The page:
Types of Dentists
A professionally active dentist is primarily or secondarily occupied in a private practice, dental school faculty/staff, armed forces, or other federal service (e.g., Veterans Administration, U.S. Public Health Service); or is a state or local government employee, hospital staff dentist, graduate student/intern/resident, or other health/dental organization staff member.
An active private practitioner is someone whose primary and/or secondary occupation is private practice.
A new dentist is anyone who has graduated from dental school within the last 10 years.
An independent dentist is a dentist running a sole proprietorship or one who is involved in a partnership.
A solo dentist is an independent dentist working alone in the practice he or she owns.
A nonowner dentist does not share in ownership of the practice.
An employed dentist works on a salary, commission, percentage, or associate basis.
An independent contractor contracts with owner(s) for use of space and equipment.
A nonsolo dentist works with at least one other dentist and can be an independent or nonowner dentist.
NOTE: Each of these types can be either general or specialty practitioners.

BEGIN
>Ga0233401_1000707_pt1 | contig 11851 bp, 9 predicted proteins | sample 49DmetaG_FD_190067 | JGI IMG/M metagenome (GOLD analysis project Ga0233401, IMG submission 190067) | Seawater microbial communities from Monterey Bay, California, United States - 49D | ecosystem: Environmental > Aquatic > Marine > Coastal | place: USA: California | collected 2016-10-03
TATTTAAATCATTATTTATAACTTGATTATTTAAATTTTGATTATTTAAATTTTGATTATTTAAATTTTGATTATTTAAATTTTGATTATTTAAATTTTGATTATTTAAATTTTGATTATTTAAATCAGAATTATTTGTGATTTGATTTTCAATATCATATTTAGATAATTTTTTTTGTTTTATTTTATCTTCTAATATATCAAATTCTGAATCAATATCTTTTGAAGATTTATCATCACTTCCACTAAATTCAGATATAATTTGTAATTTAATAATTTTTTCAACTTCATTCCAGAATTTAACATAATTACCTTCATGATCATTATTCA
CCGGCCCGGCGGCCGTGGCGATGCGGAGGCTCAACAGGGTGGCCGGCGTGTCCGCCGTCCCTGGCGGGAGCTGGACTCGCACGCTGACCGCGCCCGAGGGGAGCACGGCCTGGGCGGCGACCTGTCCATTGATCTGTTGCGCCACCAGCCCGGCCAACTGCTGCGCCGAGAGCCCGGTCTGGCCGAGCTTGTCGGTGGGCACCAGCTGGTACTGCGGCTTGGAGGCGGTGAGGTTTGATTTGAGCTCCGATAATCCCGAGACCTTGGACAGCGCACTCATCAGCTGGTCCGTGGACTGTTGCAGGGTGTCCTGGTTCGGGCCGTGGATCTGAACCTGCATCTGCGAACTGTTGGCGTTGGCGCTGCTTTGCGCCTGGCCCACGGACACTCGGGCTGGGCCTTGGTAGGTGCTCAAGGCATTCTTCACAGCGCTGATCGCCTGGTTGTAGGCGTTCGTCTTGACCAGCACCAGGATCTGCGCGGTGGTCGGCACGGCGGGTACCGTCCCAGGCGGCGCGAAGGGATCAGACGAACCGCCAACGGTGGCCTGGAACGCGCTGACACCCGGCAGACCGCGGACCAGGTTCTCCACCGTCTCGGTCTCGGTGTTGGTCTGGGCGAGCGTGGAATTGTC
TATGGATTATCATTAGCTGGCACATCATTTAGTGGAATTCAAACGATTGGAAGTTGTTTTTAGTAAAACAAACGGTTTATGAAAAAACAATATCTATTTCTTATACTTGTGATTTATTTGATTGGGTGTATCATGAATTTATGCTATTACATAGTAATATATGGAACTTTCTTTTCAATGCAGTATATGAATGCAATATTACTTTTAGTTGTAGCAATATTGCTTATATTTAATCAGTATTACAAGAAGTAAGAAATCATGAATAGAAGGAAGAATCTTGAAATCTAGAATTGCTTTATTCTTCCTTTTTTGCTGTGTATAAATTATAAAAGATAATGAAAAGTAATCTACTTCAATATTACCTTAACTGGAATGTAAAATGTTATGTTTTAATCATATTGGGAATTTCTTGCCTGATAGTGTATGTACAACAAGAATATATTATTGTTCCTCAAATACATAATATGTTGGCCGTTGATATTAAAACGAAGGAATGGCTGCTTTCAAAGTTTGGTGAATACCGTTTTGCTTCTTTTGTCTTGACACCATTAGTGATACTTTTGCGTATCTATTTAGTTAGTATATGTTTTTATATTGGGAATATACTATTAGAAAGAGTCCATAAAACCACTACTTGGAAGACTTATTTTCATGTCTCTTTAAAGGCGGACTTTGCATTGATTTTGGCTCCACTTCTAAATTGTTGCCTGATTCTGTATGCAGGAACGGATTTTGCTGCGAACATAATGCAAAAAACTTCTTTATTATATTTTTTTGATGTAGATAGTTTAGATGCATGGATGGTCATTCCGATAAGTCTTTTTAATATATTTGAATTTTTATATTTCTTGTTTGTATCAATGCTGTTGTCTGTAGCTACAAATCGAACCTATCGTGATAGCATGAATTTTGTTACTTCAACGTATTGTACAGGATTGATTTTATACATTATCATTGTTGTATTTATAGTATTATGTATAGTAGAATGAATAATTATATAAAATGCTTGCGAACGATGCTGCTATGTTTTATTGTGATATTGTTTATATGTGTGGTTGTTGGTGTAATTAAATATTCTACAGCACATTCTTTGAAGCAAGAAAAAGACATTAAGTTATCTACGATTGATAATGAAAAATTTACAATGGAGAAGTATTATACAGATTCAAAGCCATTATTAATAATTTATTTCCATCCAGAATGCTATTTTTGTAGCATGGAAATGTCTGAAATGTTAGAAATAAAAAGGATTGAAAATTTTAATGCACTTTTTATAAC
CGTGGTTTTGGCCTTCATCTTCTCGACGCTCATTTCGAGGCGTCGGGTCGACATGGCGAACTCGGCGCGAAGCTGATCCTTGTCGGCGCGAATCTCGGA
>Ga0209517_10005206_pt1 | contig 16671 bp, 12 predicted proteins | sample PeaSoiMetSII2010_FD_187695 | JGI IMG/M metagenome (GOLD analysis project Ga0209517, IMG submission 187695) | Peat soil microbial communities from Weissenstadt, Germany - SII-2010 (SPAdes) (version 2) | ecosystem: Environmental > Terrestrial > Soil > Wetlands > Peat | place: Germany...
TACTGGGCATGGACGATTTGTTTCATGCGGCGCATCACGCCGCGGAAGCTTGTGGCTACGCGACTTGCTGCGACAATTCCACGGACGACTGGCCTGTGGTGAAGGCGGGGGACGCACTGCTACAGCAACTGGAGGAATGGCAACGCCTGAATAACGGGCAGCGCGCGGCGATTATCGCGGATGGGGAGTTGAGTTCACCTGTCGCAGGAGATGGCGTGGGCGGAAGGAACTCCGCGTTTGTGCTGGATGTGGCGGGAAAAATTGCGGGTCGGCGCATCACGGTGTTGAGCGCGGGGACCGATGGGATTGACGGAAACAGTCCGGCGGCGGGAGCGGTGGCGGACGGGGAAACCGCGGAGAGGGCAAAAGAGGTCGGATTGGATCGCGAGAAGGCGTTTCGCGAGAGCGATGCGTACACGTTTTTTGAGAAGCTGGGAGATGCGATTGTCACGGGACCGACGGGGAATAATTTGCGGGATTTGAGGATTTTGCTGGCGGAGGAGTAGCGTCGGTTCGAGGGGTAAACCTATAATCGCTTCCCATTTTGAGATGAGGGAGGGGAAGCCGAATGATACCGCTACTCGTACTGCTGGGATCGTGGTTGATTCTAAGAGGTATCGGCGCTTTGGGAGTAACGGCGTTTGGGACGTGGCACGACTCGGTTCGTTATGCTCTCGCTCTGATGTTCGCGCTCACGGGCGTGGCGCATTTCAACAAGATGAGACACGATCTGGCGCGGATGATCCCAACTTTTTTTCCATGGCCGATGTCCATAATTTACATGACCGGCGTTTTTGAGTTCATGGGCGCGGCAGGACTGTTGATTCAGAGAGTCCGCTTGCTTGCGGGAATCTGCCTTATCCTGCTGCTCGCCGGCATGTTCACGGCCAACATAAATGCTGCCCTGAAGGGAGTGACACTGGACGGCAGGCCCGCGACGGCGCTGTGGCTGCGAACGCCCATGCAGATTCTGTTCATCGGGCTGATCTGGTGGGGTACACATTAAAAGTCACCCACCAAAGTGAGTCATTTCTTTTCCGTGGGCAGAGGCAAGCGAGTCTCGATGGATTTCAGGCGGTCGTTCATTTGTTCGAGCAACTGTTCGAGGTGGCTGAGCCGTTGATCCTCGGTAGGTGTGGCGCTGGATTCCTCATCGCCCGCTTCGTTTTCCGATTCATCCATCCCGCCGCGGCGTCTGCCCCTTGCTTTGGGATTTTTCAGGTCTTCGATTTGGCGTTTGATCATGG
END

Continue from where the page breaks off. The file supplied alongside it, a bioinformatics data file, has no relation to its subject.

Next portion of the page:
SOURCES: ADA, 2009b,d.
patients of independent general practitioners are spread relatively evenly across the age spectrum and equally divided by gender (ADA, 2009b). About two-thirds (63 percent) of their patients have private insurance; only about 7 percent receive publicly supported dental coverage, and the remaining 30 percent are not covered by any dental insurance (ADA, 2009b). Similarly, independent dentists’ billings primarily are from private insurance and direct patient payments (44 percent and 39 percent, respectively) (ADA, 2009c). Nearly two-thirds of independent dentists (63 percent) and slightly more than half of new independent dentists (58 percent) do not have any patients in their practices covered by public sources (ADA, 2009b). However, in 2006, Bailit and colleagues estimated that 60 to 70 percent of underserved individuals who get care do so in the private care system (Bailit et al., 2006). While there is some disagreement as to whether dentists who care for patients with public coverage are considered part of